The de­struc­tive­ness of iden­tity pol­i­tics is that it poi­sons re­la­tions be­tween hu­man be­ings by claim­ing that his­toric in­jus­tices re­quire civic in­equal­i­ties to rem­edy them to­day. This re­quires that some groups be clas­si­fied as vic­tims and oth­ers as vil­lains.

Last week fur­nished an in­ter­est­ing US ex­am­ple. In a Se­nate con­fir­ma­tion hear­ing for an Ap­peals Court judge, Amy Coney Bar­rett, lib­eral Demo­crat Dianne Fe­in­stein crit­i­cised her be­cause she was a prac­tis­ing Catholic. Fe­in­stein com­mented: “What­ever a re­li­gion is, it has its own dogma. The law is to­tally dif­fer­ent … in your case the dogma lives loudly within you and that’s of con­cern.”

This arose be­cause Bar­rett had writ­ten of the eth­i­cal dif­fi­cul­ties of pro­nounc­ing in a cap­i­tal pun­ish­ment case be­cause she op­posed cap­i­tal pun­ish­ment. One op­tion for judges would be to re­cuse them­selves. But Bar­rett wrote ex­plic­itly: “Judges can­not, nor should they try to, align our le­gal sys­tem with the church’s moral teach­ing when­ever the two di­verge.”

But be­cause Chris­tian­ity is cast by iden­tity pol­i­tics as the vil­lain, Bar­rett was con­sid­ered prima fa­cie un­fit be­cause she is a con­sci­en­tious Catholic.

You can see some­thing of the same im­pulse in the grotesque mis­use of the term “white Chris­ten­dom” by the nor­mally sen­si­ble Stan Grant in his re­cent con­tri­bu­tion to the his­tory wars.

Iden­tity pol­i­tics is dev­as­tat­ing Western po­lit­i­cal cul­tures in sev­eral ways.

One, be­cause it re­quires a vil­lain, and the vil­lain is nor­mally some ver­sion of “white Chris­ten­dom”, it in­evitably pro­vokes white iden­ti­tar­ian pol­i­tics as a back­lash. Two, be­cause it wants to re­make the pub­lic soul, rather than mere pub­lic pol­icy, its de­mands can never be sat­is­fied. This ide­o­log­i­cal ten­dency was ev­i­dent in Hil­lary Clin­ton’s em­brace of “un­con­scious bias” in last year’s elec­tion. Ac­cord­ing to this, even white folks who re­ject racism at every point of their lives are still in­her­ently racist be­cause they suf­fer from “un­con­scious bias”. Three, iden­tity pol­i­tics tries to make client groups feel good be­cause the broader so­ci­ety apol­o­gises to them, thus the busi­ness of apol­ogy has to go on for­ever. The apol­ogy is like a drug of ad­dic­tion. A lit­tle is good at first, but then more is re­quired, then more and more for­ever.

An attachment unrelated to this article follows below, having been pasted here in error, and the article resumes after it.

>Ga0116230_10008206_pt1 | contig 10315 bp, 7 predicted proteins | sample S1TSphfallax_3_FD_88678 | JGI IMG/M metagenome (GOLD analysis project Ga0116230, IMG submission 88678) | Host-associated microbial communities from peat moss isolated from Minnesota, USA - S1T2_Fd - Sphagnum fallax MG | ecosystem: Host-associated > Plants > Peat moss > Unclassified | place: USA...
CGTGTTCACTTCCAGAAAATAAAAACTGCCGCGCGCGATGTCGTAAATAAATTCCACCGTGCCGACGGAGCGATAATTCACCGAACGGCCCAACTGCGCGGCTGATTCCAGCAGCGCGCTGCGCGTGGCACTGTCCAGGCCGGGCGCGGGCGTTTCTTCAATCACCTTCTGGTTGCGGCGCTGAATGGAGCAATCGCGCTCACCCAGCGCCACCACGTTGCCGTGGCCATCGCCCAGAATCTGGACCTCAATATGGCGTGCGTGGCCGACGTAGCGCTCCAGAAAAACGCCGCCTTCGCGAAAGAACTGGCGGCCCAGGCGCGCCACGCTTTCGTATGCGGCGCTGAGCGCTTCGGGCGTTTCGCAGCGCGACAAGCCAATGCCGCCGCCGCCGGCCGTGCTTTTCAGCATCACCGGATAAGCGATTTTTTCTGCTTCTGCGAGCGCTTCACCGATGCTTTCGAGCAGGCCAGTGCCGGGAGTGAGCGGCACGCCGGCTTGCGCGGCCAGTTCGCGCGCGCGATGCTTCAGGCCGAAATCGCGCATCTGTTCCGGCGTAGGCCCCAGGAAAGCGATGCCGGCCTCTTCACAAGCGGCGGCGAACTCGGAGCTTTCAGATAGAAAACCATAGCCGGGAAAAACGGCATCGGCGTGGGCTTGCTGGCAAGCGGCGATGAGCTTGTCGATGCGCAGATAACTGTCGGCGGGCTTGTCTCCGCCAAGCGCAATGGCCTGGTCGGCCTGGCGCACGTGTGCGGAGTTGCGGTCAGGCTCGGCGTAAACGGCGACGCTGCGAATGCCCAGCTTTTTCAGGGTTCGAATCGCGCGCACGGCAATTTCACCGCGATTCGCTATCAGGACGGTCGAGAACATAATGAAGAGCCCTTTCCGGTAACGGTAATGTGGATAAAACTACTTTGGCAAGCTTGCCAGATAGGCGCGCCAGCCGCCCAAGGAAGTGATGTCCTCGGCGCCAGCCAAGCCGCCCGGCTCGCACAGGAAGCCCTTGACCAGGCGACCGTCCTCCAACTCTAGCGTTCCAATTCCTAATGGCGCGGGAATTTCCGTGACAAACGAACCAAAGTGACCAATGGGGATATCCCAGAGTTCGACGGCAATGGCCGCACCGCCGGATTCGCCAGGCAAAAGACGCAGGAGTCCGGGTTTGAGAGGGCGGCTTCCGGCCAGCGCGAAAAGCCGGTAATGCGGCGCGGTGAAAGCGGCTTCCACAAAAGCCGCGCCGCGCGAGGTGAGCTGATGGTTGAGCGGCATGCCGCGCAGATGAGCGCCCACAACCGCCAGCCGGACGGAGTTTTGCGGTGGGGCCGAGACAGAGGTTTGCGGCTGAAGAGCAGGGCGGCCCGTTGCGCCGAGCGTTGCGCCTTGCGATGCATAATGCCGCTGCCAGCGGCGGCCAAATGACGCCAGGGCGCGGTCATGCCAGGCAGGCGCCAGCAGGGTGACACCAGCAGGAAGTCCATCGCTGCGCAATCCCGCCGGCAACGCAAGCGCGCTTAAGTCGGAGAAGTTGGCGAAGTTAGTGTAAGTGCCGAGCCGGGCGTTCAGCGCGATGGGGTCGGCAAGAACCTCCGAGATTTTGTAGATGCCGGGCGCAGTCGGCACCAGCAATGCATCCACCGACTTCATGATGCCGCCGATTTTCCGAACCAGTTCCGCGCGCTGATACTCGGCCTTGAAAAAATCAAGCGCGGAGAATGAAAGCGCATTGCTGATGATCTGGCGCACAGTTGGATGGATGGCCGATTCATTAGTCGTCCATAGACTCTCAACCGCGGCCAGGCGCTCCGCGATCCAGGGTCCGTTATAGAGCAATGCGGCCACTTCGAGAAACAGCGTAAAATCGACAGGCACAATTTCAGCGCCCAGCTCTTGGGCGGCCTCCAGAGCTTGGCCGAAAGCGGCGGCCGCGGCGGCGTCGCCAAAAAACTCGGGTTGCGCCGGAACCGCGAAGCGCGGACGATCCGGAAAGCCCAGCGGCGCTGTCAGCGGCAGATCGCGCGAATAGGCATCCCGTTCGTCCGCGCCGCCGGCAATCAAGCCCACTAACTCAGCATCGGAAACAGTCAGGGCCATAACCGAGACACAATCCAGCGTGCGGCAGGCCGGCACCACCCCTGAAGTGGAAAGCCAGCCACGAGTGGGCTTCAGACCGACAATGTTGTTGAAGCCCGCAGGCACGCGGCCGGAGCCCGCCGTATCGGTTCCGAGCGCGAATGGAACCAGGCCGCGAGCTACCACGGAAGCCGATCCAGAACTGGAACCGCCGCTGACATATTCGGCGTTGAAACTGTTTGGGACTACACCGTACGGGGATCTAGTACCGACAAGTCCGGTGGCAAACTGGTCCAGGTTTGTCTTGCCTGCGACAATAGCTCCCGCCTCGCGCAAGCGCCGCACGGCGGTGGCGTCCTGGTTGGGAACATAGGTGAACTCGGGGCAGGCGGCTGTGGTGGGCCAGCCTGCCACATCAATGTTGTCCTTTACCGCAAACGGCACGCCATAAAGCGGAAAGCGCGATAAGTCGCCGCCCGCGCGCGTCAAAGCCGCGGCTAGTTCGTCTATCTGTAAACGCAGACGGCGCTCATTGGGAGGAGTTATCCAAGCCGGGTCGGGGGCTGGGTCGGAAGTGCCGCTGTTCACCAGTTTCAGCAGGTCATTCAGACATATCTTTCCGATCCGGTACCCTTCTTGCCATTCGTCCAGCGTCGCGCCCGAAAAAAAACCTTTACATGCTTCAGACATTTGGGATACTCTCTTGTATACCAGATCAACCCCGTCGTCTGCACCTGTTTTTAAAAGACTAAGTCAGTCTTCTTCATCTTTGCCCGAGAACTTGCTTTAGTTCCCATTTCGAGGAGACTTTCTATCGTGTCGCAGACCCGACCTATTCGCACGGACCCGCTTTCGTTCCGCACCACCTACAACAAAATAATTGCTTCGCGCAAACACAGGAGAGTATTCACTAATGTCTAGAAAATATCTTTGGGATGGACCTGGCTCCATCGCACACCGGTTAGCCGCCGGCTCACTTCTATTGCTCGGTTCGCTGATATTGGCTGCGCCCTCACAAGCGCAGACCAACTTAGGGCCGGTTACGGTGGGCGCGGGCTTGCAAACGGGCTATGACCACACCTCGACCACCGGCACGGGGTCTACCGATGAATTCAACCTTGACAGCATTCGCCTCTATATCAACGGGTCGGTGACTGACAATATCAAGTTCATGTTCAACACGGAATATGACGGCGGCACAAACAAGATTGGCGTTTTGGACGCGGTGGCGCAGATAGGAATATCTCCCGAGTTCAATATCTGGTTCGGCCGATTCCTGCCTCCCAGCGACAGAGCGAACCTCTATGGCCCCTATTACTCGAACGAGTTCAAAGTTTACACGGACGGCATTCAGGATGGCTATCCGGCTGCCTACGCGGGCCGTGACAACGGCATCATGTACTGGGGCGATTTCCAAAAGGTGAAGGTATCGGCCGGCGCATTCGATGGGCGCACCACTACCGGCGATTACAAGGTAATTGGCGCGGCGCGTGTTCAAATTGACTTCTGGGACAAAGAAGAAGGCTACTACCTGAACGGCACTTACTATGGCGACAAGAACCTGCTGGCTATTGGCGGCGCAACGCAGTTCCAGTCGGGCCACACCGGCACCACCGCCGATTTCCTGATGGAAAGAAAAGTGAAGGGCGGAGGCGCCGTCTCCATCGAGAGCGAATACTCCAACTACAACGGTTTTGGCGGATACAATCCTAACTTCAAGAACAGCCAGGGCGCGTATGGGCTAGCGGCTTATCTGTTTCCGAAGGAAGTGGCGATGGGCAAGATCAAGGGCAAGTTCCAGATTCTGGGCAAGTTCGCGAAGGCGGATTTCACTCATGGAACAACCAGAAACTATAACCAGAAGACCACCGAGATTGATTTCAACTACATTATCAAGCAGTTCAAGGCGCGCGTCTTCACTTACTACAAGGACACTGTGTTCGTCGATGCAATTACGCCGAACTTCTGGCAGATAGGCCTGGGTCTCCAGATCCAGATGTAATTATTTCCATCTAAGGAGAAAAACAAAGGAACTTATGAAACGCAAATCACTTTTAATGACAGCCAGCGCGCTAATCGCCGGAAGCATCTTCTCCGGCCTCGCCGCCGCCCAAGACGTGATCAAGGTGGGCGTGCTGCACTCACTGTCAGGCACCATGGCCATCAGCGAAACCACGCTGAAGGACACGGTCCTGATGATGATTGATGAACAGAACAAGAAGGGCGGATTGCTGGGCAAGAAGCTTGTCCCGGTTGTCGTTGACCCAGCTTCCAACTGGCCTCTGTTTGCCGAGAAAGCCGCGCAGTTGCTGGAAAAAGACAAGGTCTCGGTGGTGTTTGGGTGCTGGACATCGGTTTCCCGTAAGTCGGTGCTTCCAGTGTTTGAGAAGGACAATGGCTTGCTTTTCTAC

And four, be­cause the cham­pi­ons of iden­tity pol­i­tics, al­most al­ways com­fort­able mid­dle-class ac­tivists, see them­selves as fight­ing against hor­ren­dous his­toric evils, they recog­nise no bounds at all of mod­er­a­tion in their lan­guage or re­spect for peo­ple who con­sci­en­tiously dis­agree with their pro­pos­als.

Thus Ben­jamin Law, in most re­spects a good and tal­ented fel­low, could tweet that he would “hate-f..k” coali­tion MPs to cure them of their ho­mo­pho­bia. Imag­ine the so­ci­ety-wide and jus­ti­fied core melt­down there would be if some ad­vo­cate of the No case said he would be happy to have rough sex with sup­port­ers of the Yes case to show them how good straight sex is. Even typ­ing the words is un­seemly and makes you squea­mish.

The point here is not to make a mar­tyr of Law. He is a main­stream fig­ure but not cen­tral. The point is to il­lus­trate where iden­tity pol­i­tics al­ways goes, and al­ways goes wrong.

That Law can­not see how pro­foundly of­fen­sive his com­ments were, that they im­plied a com­plete lack of re­spect for hu­man be­ings who dis­agree with him, il­lus­trates the toxic power of iden­tity pol­i­tics. In his Quar­terly Es­say, he quotes Vic­to­rian Premier Daniel An­drews as say­ing “ex­treme Lib­er­als” who op­posed the Safe Schools pro­gram were not of­fended by the pro­gram but: “I just think they’re of­fended by the kids who need it”.

An­drews is nor­mally a sen­si­ble per­son, moder­ate in his lan­guage. But his ac­cu­sa­tion, that un­named Lib­eral politi­cians hate gay kids is out­ra­geous and so grave that it should be made with the great­est cau­tion. Sim­i­larly, Law says un­named politi­cians “seem to loathe their queer con­stituents”. Can Law, or more im­por­tantly An­drews, re­ally be­lieve they are help­ing any gay teenager who may feel psy­cho­log­i­cally vul­ner­a­ble by falsely telling them that a large co­hort of politi­cians hates them?

There are two ways cen­treright par­ties can make a real mess of iden­tity pol­i­tics. One is to get so hos­tile to its man­i­fest dis­hon­esty and bul­ly­ing that they take it out not on the ex­trem­ist ac­tivists but on some of the peo­ple they claim to rep­re­sent, es­pe­cially by fail­ing to en­act rea­son­able re­forms that may help any dis­ad­van­taged per­son. The other way is sim­ply to sur­ren­der to iden­tity pol­i­tics in the hope that pre-emp­tive ca­pit­u­la­tion to an ever in­creas­ing iden­tity pol­i­tics agenda will buy them the peace to win po­lit­i­cally on is­sues where they are more com­fort­able.

Alas, there is no coward’s refuge. They will just lose de­ci­sively to the left or they will be dis­placed by more mil­i­tant and far less re­spon­si­ble al­ter­na­tive forces on the right.